Atria Senior Living in Darien has changed its name several times over the past fifteen years but its role in the community is solid.
When the facility opened its doors at 50 Ledge Road, on October 27, 1997, it was called Stony Brook Court. Atria Senior Living, a national company, is the third and current owner of the senior residence.
“No matter who has owned us, one of our goals has been to be intertwined with the community,” said Wendy Winnick-Baskin, executive director at Atria. She has overseen the facility since the beginning and is currently featured on the national Atria Senior Living Facebook page.
Every branch is required to serve their community at least one day a year. Winnick-Baskin encourages staff and residents to do much more than that. Even before their opening in 1997, the company donated air conditioning units to Darien’s Senior Center.
Today, Atria sponsors the Darien Road Race, donates to Norwalk hospital and the Bennett Cancer Center at Stamford Hospital. Some seniors volunteer at Person to Person of Darien, a group that helps people in poverty, Winnick-Baskin said. Many walk in the Road Race. Atria gives out awards ever year for the youngest and oldest participants.
Residents have many ways of staying active and involved in the community. This month, they have planned an art show featuring an artists who lives at the facility. This month Atria features a program called “Sweet Readers,” which pairs a senior to read with a child with learning disabilities.
“When people move in here, if they’ve been involved, we encourage them to continue,” the director said.
The seniors staff the Welcome Center and greet new residents to the facility. The friendliness has been part of the “culture” since the beginning, Winnick-Baskin said. Residents can also participate in other committees that discuss event planning and activities.
The average resident age has shifted and it’s reflected in the events they plan. New residents are more likely to be baby boomers, born after 1945, rather than from the generation that lived through and fought in World War II.
According to the director, “people are more interested in fitness than they used to be. The music has changed, the kind of films.”
Where a previous generation might have dressed up for dinner, some new residents prefer to be casual. “It’s a little bit less formal,” she said.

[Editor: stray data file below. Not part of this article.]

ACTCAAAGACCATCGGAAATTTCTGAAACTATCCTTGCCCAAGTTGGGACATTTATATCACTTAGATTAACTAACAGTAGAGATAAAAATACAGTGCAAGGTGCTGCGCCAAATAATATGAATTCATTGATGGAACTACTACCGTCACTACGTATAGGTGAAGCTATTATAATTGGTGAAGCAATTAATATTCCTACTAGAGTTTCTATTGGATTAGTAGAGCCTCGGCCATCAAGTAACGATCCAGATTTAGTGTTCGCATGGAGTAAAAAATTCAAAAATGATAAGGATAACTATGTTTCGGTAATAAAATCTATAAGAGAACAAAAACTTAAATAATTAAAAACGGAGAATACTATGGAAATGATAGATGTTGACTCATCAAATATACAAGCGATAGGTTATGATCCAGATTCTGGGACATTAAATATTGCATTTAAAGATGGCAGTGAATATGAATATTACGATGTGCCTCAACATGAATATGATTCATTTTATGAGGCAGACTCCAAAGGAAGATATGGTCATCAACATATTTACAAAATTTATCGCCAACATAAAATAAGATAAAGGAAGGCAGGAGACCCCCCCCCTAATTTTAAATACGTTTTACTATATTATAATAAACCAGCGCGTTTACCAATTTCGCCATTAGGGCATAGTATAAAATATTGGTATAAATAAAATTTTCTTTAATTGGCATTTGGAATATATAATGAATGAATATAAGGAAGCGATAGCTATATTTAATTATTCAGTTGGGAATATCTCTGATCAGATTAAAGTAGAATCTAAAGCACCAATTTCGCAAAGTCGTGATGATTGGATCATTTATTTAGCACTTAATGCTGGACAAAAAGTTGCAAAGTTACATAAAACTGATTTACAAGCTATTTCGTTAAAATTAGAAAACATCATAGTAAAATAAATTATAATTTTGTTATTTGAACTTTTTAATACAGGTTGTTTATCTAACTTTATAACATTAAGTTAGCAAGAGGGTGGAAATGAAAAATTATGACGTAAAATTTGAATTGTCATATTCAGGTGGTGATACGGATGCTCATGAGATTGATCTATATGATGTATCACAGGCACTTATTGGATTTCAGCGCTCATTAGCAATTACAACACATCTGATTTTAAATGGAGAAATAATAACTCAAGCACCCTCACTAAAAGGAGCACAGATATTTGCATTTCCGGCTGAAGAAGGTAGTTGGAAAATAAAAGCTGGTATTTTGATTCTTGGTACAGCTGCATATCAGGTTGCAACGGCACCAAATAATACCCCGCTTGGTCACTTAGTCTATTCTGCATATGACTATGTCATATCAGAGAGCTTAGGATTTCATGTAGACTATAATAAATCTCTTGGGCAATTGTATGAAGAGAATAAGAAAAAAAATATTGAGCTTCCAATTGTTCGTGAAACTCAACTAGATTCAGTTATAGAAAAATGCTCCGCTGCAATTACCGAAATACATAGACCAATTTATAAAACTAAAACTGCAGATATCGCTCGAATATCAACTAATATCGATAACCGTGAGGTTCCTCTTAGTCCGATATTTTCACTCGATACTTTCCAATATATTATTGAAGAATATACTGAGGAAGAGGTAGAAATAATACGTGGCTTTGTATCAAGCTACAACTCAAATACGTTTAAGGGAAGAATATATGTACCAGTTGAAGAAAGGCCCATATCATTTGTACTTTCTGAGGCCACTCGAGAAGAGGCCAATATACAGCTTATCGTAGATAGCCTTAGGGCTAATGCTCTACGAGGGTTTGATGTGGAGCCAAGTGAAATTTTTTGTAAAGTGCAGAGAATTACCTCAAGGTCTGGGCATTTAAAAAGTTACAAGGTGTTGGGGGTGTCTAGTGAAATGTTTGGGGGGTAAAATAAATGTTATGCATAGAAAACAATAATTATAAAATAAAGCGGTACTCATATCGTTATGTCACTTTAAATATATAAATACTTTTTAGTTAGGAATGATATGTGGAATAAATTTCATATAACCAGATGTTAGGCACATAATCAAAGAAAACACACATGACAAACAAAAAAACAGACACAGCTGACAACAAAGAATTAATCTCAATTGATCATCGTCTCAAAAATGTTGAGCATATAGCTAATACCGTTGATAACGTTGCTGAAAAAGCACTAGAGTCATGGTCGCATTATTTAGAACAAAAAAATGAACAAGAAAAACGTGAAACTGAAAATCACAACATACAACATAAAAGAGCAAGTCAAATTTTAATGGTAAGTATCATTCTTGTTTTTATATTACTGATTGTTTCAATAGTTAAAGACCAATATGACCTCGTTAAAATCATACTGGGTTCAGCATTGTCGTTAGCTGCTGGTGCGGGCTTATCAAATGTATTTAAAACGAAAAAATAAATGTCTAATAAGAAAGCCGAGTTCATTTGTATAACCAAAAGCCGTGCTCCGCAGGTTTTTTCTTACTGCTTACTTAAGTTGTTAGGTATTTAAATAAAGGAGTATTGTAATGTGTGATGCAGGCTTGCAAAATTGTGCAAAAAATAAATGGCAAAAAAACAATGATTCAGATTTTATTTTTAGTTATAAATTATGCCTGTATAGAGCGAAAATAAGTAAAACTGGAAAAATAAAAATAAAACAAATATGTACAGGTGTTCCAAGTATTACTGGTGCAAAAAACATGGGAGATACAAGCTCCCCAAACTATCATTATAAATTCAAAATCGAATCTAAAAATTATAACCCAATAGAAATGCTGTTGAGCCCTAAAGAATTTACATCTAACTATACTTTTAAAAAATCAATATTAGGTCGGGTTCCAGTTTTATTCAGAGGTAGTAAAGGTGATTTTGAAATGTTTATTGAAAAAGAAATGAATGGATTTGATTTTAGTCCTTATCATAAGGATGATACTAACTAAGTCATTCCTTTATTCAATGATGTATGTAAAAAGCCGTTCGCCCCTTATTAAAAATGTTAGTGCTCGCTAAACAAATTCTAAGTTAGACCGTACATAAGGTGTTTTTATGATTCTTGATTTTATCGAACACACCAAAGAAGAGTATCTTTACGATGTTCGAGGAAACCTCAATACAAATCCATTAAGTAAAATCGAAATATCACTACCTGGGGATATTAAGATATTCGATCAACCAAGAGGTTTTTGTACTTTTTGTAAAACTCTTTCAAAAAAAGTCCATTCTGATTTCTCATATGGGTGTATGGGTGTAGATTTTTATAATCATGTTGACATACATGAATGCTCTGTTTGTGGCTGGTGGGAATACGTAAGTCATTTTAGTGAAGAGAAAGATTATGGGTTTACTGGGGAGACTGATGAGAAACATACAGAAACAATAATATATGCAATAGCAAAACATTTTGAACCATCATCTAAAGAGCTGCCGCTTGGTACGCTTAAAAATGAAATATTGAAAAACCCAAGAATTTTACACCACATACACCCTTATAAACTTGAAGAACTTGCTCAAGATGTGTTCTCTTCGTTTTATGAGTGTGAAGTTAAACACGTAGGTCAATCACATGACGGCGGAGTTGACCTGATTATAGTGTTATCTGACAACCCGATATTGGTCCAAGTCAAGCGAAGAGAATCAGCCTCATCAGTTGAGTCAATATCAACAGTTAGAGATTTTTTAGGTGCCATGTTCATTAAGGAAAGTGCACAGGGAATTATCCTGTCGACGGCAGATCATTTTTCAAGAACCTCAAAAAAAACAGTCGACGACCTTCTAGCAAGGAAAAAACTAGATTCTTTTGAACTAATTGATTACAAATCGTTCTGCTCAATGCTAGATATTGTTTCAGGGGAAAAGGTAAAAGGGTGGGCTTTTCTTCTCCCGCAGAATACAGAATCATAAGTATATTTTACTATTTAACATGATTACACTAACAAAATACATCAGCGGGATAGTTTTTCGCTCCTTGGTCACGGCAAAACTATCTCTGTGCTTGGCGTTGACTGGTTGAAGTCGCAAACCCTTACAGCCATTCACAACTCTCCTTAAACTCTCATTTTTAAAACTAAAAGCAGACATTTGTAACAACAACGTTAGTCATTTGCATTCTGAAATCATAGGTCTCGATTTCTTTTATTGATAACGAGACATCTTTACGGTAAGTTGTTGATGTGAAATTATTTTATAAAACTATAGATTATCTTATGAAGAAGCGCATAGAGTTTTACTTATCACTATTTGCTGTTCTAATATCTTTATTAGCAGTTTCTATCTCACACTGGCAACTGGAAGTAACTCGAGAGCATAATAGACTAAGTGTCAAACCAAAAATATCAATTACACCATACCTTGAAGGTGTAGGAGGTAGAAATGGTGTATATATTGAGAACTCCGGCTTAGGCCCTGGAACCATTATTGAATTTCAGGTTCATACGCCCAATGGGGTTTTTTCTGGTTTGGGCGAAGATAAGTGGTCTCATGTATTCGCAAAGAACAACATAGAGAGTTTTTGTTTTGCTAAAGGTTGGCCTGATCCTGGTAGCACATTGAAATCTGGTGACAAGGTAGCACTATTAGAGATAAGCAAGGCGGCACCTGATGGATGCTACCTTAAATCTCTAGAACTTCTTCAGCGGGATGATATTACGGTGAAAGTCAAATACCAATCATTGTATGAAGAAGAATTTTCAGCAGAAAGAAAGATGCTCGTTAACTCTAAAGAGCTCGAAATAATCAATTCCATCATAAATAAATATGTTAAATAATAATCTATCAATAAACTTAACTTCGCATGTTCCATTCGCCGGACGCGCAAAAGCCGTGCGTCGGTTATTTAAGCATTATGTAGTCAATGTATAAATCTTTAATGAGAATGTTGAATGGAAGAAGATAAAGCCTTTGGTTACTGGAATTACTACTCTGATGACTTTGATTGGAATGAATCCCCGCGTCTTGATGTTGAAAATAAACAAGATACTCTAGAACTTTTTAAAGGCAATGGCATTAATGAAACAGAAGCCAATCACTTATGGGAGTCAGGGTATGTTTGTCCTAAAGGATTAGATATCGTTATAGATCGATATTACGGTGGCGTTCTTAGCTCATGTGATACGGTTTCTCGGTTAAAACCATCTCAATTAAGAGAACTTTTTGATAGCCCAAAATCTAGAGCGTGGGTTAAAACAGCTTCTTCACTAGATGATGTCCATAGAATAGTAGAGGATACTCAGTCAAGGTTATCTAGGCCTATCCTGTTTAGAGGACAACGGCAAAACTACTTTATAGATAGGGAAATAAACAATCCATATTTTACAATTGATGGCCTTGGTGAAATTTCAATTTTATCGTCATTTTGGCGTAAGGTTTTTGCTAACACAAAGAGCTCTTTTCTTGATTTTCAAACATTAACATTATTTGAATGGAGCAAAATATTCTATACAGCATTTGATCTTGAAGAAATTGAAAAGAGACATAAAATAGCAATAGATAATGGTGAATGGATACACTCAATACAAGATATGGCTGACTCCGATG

This creates a comfortable atmosphere for the staff as well. Winnick-Baskin brings her dog to work and employees are allowed to do the same. This month they will host a public PAWS fundraiser with professional tennis star Billie Jean King, who is “a big dog lover” and has a family member living in Atria according to Winnick-Baskin. The contest will allow people to vote on which pets look most like their owners.
Atria of Darien was nominated as a top 10 workplace in Southern Connecticut in 2011 and 2012. The survey is performed by Workplace Dynamics and published by the Stamford Advocate. Employees submit anonymous answers about whether they believe that their company has strong values, is “going in the right direction,” and appreciates them, according to the Stamford Advocate.
Two-thirds of the staff has been around for five years. Many for ten to fifteen years. Working under Atria for over four years has “made us very aware of our purpose of working versus our job tasks,” Winnick-Baskin said.
The company recognizes that staff members need to be happy to keep residents happy. She holds brief, stand-up meetings in the morning and afternoon, to accommodate different shifts, to discuss the day’s events and highlight their mission. The driving question: what is it that makes you feel good about you do?
In a facility where seniors are involved around town and the staff is devoted to the residents, Atria continues to be a part of Darien. To celebrate its fifteenth year and honor longtime residents and staff, Atria will have a formal dinner on Friday, Oct. 26.
More info: atriaseniorliving.com